Pezi Ransomware Description
The Pezi Ransomware is a file-locking Trojan that's part of STOP Ransomware's family. The Pezi Ransomware can keep media on your PC from opening by encrypting it, and conduct other, assorted attacks, such as removing backups. Users should back their work up to separate devices for maximized safety and let their anti-malware products remove the Pezi Ransomware as they detect it.
Trojan Service Keeps Giving until the Ransoms Run Out
Head-to-head in rented-out variations to the equally-huge Dharma Ransomware family, the STOP Ransomware is a file-locking Trojan family that's been running hot for years. With a business model that offsets the distribution of Trojans to other threat actors, this Ransomware-as-a-Service is earning its place in Trojan history while collecting ransoms. The Pezi Ransomware is another point in its favor of money collection, or at least, the perception of it.
Variants of this Ransomware-as-a-Service are extraordinarily numerous and, like the Pezi Ransomware, tend to follow a random-four-character naming format. Another characteristic that's truer of new samples of the STOP Ransomware is the use of fake TMP extensions for disguising the Trojan's executable as being a 'temporary' Windows file. The Pezi Ransomware also includes this technique, although malware researchers see multiple, random filenames that accompany the static TMP extension.
After its installation routine, the Pezi Ransomware searches for digital media that it can encrypt. This Trojan family targets digital media, including various documents, pictures, music, archives and similar content. The encryption of each file (secured with either a dynamic, network-downloaded key or a static, internal one) prevents them from opening. It also gives the Trojan its leverage for demanding payments in its ransom note.
Extricating Your Files from High-Priced Problems
The locking of files, potentially permanently, is the headline that dominates reports of the Ransomware-as-a-Service industry. Unfortunately, the Pezi Ransomware's family also offers additional issues, which malware experts verify through samples like the Btos Ransomware, the Lalo Ransomware, the Npsg Ransomware, or the Rezm Ransomware consistently. Most of the Pezi Ransomware infections will erase the Windows Restore Points as part of their data hostage-taking procedure completely. They also may:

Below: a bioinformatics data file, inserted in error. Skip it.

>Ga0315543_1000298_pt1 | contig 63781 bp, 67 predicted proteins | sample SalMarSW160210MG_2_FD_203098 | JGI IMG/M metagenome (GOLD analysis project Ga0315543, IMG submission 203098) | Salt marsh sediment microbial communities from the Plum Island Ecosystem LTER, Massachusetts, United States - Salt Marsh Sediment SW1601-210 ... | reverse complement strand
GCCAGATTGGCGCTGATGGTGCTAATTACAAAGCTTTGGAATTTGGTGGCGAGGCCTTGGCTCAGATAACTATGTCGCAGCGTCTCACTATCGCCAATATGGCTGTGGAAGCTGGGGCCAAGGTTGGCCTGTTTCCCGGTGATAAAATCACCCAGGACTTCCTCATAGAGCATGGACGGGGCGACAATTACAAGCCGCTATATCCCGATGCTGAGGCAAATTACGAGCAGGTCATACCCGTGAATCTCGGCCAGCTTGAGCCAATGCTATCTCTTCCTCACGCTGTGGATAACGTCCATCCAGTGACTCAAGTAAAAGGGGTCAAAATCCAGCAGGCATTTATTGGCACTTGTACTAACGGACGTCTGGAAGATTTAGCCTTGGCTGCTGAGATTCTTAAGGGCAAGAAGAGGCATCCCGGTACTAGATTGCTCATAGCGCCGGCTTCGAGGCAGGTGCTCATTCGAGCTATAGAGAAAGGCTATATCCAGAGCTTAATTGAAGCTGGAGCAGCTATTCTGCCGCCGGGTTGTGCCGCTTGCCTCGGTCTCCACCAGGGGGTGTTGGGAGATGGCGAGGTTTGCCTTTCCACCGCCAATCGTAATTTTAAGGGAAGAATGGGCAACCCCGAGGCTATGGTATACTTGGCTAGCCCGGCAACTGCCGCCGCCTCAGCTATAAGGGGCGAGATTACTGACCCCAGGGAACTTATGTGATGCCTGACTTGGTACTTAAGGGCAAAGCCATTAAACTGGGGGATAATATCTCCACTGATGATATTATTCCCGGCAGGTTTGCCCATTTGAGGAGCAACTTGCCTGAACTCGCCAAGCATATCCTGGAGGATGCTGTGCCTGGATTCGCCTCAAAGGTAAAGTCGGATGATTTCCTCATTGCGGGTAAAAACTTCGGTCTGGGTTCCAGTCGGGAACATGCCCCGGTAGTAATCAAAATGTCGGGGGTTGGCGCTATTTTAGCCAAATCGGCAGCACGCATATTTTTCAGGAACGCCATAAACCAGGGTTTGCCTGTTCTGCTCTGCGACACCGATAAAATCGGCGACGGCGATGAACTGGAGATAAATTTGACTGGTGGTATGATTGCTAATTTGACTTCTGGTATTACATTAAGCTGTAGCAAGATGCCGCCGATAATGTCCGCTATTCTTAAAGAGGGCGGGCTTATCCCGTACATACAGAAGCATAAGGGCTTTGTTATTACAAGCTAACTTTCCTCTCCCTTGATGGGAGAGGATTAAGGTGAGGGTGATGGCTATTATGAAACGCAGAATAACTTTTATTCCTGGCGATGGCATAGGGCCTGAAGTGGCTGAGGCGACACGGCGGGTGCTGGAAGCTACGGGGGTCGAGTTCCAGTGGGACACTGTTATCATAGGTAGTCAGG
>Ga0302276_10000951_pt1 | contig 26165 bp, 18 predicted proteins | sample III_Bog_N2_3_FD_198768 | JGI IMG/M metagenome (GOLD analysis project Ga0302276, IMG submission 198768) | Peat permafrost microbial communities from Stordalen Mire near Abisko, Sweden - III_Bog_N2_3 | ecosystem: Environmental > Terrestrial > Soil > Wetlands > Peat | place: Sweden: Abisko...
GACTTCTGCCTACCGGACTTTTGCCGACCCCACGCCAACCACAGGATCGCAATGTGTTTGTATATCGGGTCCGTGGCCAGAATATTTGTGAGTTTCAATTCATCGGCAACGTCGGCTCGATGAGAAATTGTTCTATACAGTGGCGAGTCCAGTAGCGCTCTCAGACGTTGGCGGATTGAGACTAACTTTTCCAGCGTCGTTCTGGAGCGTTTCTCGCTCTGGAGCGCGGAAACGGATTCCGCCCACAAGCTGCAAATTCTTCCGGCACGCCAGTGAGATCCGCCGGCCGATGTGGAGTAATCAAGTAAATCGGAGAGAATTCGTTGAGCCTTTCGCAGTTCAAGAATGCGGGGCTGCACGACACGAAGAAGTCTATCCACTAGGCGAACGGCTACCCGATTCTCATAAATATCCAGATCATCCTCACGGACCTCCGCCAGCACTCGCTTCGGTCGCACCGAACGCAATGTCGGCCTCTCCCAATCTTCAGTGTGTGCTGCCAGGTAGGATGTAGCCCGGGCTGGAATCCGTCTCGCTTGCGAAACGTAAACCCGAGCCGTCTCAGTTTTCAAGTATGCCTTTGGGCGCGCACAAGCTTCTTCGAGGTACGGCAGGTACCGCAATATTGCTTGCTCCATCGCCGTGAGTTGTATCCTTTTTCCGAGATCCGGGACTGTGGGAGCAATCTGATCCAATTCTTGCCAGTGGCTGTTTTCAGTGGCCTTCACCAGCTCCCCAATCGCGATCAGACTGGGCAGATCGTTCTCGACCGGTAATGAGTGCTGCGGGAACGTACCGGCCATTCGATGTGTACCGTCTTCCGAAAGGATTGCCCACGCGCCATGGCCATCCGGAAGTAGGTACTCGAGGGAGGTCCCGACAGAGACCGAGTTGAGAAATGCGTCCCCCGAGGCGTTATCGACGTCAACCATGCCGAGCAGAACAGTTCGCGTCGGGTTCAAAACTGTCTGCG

- Display Windows update UIs as distractions
- Stop sites from loading by editing the Hosts file
- Collect credentials with the help of a third-party tool, AZORult
Besides these risks, users also are likely to be incapable of restoring any files that the Trojan locks. Encryption errors in this family are relatively rare. Some users may decrypt their files in unusual circumstances, such as if the Pezi Ransomware can't connect to its Command & Control server. Non-local, password-secured backups are a highly-effective step for countering this threat, and most other Trojans like it.
Dedicated anti-malware products may, at least, remove the Pezi Ransomware on sight. Some sandboxes or virtual environments also may thwart its installation indirectly due to anti-analysis defenses.
There can't be an end to Trojans like the Pezi Ransomware without also ending their way of doing business. For doing so, no one needs to do more than making a backup and protecting it – and their computers – with natural, long-confirmed security practices.
Use SpyHunter to Detect and Remove PC Threats
If you are concerned that malware or PC threats similar to Pezi Ransomware may have infected your computer, we recommend you start an in-depth system scan with SpyHunter. SpyHunter is an advanced malware protection and remediation application that offers subscribers a comprehensive method for protecting PCs from malware, in addition to providing one-on-one technical support service.
Why can't I open any program including SpyHunter? You may have a malware file running in memory that kills any programs that you try to launch on your PC. Tip: Download SpyHunter from a clean computer, copy it to a USB thumb drive, DVD or CD, then install it on the infected PC and run SpyHunter's malware scanner.